Environment and development
in coastal regions and in small islands
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By linking up culture with the natural and social sciences, researchers and local communities can help find a sustainable equilibrium for coastal cities.

Coastal regions and small islands are extraordinarily complex centres of all kinds of activity. These mosaics of humanity are home to 60% of the planet’s population, if you define coastal as extending 60 km inland. This will probably grow to 75% by the year 2005 due to a combination of population growth, migration and urbanization. Sixteen of the world’s 23 cities with more than 2.5 million inhabitants are by the shore, as is a large part of the most varied and productive ecosystems vital to feeding the Earth’s people.

"Everything overlaps," says Alice Auréli of the Division of water sciences, "problems like water management and pollution, fishing, coastal erosion, tourism, preservation of old buildings and survival of local crafts."

For example, if people dump rubbish and dirty water into the sea, the fish die and stocks fall. Fishers then have to be much more aggressive towards the environment, like using dynamite. This in turn destroys coral reefs and thus their ability to serve as breakers against the waves, which then reach the shore with full force and cause erosion.

Traditional housing and seashore hotels get damaged and a town loses its ability to pull tourists and thus part of its resources. As a result, it has even less money than before to invest in waste disposal and water treatment.

Such interlocking problems clearly cannot be tackled by one-off or purely technical solutions. So experts from diverse fields - hydrologists, geologists, biologists, ecologists, sociologists and architects - are starting to learn to do what they are least good at - working together.

"There’s no tradition in international organizations or universities of linking up natural and social sciences and culture," admits Dirk Troost, who coordinates the initiative entitled Environment and Development in Coastal Regions and in Small Islands (CSI).

As French university teacher Maryvonne Bodiguel explains, "it’s the most tricky thing to bring about, as so many disciplines are shut off in their own methods, terminology and images when it comes to making decisions. But the effort should be made to break out of this when multi-sectoral management is called for."

This is being done at UNESCO which, since last year, has been promoting integrated coastal management. "Scientific knowledge is predominately a Western construct," explains Kenneth Ruddle, professor at Kwansei Gakuin University in Japan. It is "based on often narrow divisions among disciplines in contrast to other great traditions based on holism." Ruddle says those taking part in the CSI should not just work together but also open up to the skills and experience of local people in their quest for this vision. "Among fishers in coastal-marine societies, for example, such knowledge combines empirical information on fish behaviour, marine physical environments and fish habitats, and the interactions among the components of ecosystems to ensure regular catches and, often, long-term resource sustainment."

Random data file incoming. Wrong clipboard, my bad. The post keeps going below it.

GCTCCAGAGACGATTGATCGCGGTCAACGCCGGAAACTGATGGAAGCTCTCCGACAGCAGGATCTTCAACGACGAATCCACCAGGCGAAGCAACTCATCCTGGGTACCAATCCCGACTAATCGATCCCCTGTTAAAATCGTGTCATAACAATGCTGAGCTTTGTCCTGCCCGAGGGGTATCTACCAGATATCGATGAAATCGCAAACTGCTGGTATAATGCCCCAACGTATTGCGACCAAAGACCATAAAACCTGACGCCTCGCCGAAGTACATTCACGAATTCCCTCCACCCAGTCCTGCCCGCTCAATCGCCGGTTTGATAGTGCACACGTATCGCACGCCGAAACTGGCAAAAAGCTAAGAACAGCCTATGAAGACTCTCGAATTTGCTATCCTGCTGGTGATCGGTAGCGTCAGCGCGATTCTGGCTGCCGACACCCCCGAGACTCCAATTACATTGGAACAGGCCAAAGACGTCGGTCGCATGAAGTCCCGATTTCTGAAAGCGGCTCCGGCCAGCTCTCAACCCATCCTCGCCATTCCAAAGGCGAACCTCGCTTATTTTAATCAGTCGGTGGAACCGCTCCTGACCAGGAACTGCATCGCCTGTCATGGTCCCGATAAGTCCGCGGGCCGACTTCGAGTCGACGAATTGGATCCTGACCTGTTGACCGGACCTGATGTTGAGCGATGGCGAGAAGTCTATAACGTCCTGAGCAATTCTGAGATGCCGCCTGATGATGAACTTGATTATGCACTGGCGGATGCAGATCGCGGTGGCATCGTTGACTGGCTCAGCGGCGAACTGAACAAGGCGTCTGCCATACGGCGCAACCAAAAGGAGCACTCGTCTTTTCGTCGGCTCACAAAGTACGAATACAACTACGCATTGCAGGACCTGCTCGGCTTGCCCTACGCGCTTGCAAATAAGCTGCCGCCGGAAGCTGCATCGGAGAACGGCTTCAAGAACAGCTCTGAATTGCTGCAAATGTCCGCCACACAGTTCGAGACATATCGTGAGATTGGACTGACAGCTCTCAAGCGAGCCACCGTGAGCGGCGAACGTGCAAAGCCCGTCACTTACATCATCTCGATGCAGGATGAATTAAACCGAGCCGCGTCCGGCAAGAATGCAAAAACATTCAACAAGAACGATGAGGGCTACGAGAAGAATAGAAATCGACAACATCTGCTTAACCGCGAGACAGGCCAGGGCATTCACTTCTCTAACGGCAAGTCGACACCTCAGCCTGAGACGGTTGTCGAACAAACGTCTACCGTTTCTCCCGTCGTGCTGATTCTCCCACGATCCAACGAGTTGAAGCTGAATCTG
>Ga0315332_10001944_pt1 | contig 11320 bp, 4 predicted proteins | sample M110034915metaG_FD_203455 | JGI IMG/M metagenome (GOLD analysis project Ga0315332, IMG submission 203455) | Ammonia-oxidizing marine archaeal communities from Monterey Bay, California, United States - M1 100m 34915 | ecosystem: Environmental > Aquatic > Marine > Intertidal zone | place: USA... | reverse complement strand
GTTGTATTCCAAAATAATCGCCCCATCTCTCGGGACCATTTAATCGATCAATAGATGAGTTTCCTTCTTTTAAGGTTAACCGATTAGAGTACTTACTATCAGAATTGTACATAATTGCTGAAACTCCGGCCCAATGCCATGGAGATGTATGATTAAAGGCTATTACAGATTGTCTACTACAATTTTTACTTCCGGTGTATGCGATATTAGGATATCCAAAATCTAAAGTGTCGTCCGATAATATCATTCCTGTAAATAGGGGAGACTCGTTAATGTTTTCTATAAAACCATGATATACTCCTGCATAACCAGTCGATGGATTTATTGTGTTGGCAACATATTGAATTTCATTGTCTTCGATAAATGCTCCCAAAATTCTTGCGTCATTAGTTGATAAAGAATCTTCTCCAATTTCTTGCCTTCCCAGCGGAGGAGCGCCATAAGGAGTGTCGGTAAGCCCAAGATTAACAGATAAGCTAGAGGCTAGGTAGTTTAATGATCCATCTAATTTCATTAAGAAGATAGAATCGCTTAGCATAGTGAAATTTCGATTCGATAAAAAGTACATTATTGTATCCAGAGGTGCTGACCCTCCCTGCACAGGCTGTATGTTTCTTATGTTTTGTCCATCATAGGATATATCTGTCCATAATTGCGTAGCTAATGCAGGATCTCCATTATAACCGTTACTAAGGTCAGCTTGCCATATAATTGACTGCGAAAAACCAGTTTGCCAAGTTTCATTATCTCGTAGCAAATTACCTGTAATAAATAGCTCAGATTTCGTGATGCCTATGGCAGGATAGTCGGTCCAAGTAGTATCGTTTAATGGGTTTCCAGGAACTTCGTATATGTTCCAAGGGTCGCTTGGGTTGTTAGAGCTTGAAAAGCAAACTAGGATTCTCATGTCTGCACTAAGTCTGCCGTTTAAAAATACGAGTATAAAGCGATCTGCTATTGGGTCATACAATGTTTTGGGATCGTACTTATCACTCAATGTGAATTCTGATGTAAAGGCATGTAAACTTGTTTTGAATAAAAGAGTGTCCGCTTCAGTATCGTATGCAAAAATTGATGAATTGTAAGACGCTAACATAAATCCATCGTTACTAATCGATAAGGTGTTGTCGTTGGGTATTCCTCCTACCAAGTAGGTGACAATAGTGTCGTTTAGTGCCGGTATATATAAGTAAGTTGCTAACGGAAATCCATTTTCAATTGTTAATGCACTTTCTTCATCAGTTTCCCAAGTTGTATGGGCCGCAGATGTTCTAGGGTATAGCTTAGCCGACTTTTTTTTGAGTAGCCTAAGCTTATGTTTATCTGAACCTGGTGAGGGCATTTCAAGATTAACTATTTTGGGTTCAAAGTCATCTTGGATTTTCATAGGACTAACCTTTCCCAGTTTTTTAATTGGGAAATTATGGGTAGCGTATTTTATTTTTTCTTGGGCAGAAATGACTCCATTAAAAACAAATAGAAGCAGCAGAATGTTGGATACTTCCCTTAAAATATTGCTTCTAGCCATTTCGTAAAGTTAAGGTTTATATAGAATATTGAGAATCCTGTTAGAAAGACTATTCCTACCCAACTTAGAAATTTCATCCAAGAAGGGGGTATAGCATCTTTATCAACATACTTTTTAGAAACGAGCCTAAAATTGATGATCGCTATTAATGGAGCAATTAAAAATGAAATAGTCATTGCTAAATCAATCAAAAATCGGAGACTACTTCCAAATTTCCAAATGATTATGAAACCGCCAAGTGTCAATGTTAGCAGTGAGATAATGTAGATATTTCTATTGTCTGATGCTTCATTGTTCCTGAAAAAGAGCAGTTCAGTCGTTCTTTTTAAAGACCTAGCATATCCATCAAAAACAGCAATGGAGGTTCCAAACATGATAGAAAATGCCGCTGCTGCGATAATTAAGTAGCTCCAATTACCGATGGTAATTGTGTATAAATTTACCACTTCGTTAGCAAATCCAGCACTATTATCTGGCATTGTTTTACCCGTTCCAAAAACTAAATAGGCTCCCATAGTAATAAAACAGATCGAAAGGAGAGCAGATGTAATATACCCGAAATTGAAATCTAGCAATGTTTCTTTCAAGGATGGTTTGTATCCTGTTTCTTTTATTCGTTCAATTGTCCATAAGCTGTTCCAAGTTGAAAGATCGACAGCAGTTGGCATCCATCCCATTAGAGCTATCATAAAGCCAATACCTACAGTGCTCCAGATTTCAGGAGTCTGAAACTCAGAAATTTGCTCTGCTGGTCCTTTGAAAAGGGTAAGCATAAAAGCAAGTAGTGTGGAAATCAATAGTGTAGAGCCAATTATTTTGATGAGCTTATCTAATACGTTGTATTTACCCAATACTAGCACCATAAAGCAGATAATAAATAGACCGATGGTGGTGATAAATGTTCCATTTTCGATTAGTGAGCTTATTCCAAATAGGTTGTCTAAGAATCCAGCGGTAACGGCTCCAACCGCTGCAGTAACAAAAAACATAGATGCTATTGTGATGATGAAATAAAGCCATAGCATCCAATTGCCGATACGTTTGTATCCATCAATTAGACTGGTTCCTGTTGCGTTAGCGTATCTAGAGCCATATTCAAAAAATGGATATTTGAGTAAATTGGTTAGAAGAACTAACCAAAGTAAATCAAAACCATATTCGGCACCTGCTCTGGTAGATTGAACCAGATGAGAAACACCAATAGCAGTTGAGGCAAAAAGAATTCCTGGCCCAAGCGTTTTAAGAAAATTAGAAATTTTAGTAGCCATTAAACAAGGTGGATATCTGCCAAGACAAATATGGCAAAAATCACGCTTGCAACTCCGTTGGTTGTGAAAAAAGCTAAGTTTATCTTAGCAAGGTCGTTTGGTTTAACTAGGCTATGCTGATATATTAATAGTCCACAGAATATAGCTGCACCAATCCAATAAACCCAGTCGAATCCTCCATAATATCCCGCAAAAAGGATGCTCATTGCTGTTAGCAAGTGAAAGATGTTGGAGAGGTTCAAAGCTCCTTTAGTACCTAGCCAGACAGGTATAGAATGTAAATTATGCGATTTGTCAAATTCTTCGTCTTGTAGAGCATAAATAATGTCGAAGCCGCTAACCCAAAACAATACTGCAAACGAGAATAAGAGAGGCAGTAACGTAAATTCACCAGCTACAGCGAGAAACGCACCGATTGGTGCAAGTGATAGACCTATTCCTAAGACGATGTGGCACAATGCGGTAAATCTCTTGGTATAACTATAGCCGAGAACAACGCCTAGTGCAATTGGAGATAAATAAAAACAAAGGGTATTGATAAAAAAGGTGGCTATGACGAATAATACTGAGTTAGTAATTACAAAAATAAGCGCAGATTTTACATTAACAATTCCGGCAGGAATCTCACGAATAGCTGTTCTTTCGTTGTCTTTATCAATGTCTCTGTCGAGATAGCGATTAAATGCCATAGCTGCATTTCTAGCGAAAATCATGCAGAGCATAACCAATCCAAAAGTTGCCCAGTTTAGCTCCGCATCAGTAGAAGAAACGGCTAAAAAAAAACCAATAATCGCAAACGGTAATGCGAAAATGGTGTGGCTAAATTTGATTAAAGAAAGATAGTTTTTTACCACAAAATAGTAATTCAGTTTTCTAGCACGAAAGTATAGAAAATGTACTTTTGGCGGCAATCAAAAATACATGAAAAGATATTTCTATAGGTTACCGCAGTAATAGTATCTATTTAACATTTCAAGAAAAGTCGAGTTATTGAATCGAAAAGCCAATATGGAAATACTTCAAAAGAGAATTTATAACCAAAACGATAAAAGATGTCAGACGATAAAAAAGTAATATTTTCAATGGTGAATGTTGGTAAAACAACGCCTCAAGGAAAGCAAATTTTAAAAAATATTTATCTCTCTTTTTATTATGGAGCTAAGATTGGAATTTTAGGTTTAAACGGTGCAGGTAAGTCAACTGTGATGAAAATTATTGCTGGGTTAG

This "integrated" approach will be applied first to four areas - freshwater management, support for coastal communities who depend on preservation of biological diversity, migration to towns and quality of the environment, and the social effects of coastal erosion and rise in sea-levels. In 1998-99, the programme has budgeted $1.75 million for field projects, training activities and above all to strengthen links between groups of researchers and users, politicians and donors. After a period of review and consultation, the next biennium will be a test for the CSI, "even if it takes three or four years before we see meaningful results", says Troost. The aim will be to show the viability of the idea through a series of pilot projects, so as to increase the number of participants and find further funding.


Things seem to be working out well at the first target of the programme - the medina (old quarter) of the Moroccan town of Essaouira. The town’s 80,000 inhabitants make it the country’s third biggest fishing port. The threat to the medina comes from overburdening water resources by excessive use and pollution, seepage of salt water into the water table through over-pumping, as well as coastal erosion and a crumbling and inadequate infrastructure. "It’s a bit of a test case," says Auréli. "We’re checking out the general and multi-sectoral level of participation but also partnership between towns in rich and poor countries based on present cultural links.
Setting off on a new track in Essaouira

"After a request for UNESCO intervention from the mayor of Essaouira, we went to St. Malo, in France, because the two towns are similar. Essaouira was built by a disciple of the architect Vauban, who built St. Malo. They have the same problems of erosion of the city walls and pressure from tourists on the water supply.

"Municipalities can no longer expect the government or international organizations to solve all their problems, so they have to draw on their own resources. But UNESCO doesn’t want to be their mother, telling them how to run the show. We just want to serve as a liaison."

Sophie Boukhari

Extract from UNESCO SOURCES Bridging the great divide No. 93 September 1997

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